58% of tech employees experience imposter syndrome. Here’s how to overcome it.
In an increasingly digital world, it’s no secret that the mounting pressure to be successful in tech is taking its toll on employees — especially at the larger and more well-known tech companies. According to a recent report by Blind (2018), a whopping 58% of tech employees report experiencing Imposter Syndrome currently in their careers. The research included employees from some of the worlds tech giants — including Apple, Facebook and Uber — highlighting just how far the rabbit hole of impostor syndrome goes. So why do over half of tech workers feel like they’re undeserving of a job in the field, despite their obvious merit? What’s the cause of this industry-wide epidemic in a lack of self-confidence?
In this piece, we’ll dive into the causes and effects of impostor syndrome and lay out an easy to follow action plan for how designers and developers can overcome self-doubt, deliver value to their employers and unlock their true potential in the field. Here’s what we’ll tackle:
- What is impostor syndrome?
- What causes impostor syndrome?
- What are the effects of impostor syndrome?
- How do I overcome impostor syndrome?
Let’s get started!
1. What is impostor syndrome?
Impostor syndrome stems from an acute sense of self-doubt and is generally described as something similar to the feeling of believing you are an impostor. In other words, someone who isn’t intelligent, creative or generally worthy of your own success despite evidence of your achievements. Impostor syndrome takes many different forms, but most people cite feeling like a fraud who is undeserving of their accomplishments, alongside the anxiety that you are somehow scamming or misleading your employers and colleagues.
Impostor syndrome was first documented in the ’70s in reference to successful working women who believed they’d somehow fooled everyone around them into thinking that they were intelligent, despite receiving professional recognition in their fields and garnering respect from colleagues. Since then, it’s become an epidemic across multiple industries — particularly in business and tech circles. The definition of imposter syndrome has also expanded to encompass people of any gender.
2. What causes impostor syndrome?
Oftentimes, a bout of impostor syndrome is brought on by a new milestone, such as a new job or the completion of a degree. Rather than feeling joy and congratulating yourself on the new accomplishment, negative thoughts about whether the success was well-earned can begin to manifest and evolve into doubts about your competency. It’s a similar story when it comes to acquiring new skills. In the first few months of a new job, for example, you’re still in the stage of conscious incompetence — where you’re aware that you’re still learning and therefore not excelling at your job yet.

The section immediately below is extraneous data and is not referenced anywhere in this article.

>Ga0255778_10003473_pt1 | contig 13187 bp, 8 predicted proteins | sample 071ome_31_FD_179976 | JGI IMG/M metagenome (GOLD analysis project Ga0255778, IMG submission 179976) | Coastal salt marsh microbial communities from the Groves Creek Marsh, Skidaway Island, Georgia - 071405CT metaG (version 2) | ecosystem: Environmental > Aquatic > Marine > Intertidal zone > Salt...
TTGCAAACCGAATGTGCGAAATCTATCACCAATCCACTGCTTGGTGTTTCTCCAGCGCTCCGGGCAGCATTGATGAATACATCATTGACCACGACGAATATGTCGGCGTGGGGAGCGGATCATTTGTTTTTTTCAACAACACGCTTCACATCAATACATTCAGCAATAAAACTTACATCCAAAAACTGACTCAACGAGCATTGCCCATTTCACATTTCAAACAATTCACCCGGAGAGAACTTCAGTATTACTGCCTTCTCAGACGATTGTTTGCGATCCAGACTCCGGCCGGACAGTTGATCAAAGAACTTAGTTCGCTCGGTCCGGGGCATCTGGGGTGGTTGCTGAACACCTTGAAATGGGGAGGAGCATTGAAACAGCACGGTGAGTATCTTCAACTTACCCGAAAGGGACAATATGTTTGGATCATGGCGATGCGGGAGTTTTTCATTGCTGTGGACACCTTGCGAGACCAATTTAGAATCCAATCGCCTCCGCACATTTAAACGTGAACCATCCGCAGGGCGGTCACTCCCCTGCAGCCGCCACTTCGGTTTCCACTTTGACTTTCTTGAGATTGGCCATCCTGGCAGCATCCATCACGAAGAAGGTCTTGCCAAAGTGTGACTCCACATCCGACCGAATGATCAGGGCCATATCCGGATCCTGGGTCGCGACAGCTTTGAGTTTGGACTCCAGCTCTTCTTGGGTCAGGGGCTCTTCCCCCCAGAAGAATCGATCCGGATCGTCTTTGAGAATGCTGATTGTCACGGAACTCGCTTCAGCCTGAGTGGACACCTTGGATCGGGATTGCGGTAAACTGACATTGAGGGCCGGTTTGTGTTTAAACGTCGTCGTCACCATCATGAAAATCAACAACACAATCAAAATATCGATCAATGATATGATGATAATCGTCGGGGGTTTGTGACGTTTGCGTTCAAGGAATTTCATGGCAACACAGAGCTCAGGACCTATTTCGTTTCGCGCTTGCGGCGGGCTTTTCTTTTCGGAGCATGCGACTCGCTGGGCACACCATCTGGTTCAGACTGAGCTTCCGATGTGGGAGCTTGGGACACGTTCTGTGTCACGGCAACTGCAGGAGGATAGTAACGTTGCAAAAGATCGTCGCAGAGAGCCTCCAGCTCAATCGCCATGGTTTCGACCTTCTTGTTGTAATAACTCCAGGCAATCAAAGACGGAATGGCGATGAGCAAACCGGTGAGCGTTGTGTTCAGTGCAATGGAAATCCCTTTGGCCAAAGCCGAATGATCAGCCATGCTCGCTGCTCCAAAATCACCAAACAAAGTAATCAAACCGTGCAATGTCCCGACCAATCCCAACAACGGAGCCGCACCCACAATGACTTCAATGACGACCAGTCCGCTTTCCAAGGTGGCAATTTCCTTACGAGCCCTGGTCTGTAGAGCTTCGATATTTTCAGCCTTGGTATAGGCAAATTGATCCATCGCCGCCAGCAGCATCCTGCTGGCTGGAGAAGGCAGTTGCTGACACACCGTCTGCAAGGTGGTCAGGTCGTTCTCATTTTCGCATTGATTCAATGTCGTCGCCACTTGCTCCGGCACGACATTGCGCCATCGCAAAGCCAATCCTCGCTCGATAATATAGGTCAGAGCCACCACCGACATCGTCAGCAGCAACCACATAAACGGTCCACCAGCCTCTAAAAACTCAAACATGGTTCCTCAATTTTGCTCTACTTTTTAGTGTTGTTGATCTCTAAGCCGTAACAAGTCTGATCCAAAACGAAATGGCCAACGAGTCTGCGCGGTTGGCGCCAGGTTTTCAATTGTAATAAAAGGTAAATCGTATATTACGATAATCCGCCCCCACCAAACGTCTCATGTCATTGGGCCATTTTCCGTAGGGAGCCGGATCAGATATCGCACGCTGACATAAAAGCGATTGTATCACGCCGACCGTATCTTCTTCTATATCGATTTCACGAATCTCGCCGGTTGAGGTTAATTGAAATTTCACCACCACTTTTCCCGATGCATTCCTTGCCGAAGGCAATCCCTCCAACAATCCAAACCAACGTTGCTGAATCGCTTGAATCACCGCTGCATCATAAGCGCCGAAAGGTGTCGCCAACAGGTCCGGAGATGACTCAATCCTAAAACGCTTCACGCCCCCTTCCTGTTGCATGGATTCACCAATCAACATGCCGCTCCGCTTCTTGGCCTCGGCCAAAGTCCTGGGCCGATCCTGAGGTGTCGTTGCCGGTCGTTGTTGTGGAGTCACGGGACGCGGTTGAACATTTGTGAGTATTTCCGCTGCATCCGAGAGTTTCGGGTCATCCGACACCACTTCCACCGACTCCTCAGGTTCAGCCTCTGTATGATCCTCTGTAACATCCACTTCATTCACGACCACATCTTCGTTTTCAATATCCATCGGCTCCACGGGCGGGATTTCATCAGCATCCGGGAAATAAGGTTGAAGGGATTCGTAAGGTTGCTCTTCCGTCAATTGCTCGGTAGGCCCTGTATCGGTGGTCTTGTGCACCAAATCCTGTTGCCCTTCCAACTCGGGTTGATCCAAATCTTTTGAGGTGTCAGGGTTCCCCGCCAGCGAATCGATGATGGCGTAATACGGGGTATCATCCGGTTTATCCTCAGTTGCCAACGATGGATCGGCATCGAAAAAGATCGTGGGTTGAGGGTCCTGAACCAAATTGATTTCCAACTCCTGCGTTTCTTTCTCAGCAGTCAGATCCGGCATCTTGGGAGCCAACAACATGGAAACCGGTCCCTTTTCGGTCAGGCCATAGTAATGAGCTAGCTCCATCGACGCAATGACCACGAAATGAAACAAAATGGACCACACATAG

While many experience impostor syndrome at the beginning of a new career, it can actually affect anyone with any amount of experience. One employee who took part in the Blind (2018) study said they experienced impostor syndrome even after 14 years of working in the field as an engineer. People who have been in the industry for a long time often develop impostor syndrome in response to a growing pressure to meet increasing expectations — even if those expectations are self-imposed. This could be triggered by a recent promotion or the taking on of additional responsibilities. Perhaps you were comfortably competent in your previous role, but you’ve recently been promoted to a level of incompetence which has catapulted you into a sea of self-doubt.
In an age where knowledge is something of its own currency, everyone’s career goal should be to constantly grow and advance by learning new skills. If you’re not being challenged in your job, it’s unlikely you’ll progress to where you want to be. But, in reality, it’s the challenge that some people find difficult. Some people feel like they’re not ready, or that they’re unprepared — or they might even feel like the challenge is too great and they’re already set up for failure. Rising to new challenges can often make people question their experience, credibility, and skillset, paving the way to impostor syndrome.
3. What are the effects of impostor syndrome?
People who experience impostor syndrome can often become deadlocked in an ‘impostor cycle’. Feeling like you’re a fraud in your career can lead to perfectionism, meaning you rarely ask for help and you end up procrastinating menial tasks because you feel it needs to be done perfectly — or even over-preparing, and spending too long on a task than necessary. If a task is completed with high success, this can lead to a sense of stage fright; a paralysis caused by pressure to perform well on the spot.